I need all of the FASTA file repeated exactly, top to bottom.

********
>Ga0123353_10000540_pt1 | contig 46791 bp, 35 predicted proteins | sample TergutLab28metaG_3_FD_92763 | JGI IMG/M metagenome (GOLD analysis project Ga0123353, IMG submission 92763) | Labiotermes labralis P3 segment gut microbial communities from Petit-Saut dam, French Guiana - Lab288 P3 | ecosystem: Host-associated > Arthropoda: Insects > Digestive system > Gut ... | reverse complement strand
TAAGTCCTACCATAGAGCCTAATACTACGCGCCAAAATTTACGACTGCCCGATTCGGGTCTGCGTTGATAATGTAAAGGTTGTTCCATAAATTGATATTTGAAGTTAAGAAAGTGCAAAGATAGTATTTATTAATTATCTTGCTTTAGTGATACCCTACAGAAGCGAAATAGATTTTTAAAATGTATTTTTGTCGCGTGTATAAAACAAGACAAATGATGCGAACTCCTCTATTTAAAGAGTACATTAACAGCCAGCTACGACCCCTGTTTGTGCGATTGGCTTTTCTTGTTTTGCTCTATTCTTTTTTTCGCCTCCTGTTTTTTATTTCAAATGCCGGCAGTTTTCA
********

>Ga0123353_10000540_pt1 | contig 46791 bp, 35 predicted proteins | sample TergutLab28metaG_3_FD_92763 | JGI IMG/M metagenome (GOLD analysis project Ga0123353, IMG submission 92763) | Labiotermes labralis P3 segment gut microbial communities from Petit-Saut dam, French Guiana - Lab288 P3 | ecosystem: Host-associated > Arthropoda: Insects > Digestive system > Gut ... | reverse complement strand
TAAGTCCTACCATAGAGCCTAATACTACGCGCCAAAATTTACGACTGCCCGATTCGGGTCTGCGTTGATAATGTAAAGGTTGTTCCATAAATTGATATTTGAAGTTAAGAAAGTGCAAAGATAGTATTTATTAATTATCTTGCTTTAGTGATACCCTACAGAAGCGAAATAGATTTTTAAAATGTATTTTTGTCGCGTGTATAAAACAAGACAAATGATGCGAACTCCTCTATTTAAAGAGTACATTAACAGCCAGCTACGACCCCTGTTTGTGCGATTGGCTTTTCTTGTTTTGCTCTATTCTTTTTTTCGCCTCCTGTTTTTTATTTCAAATGCCGGCAGTTTTCA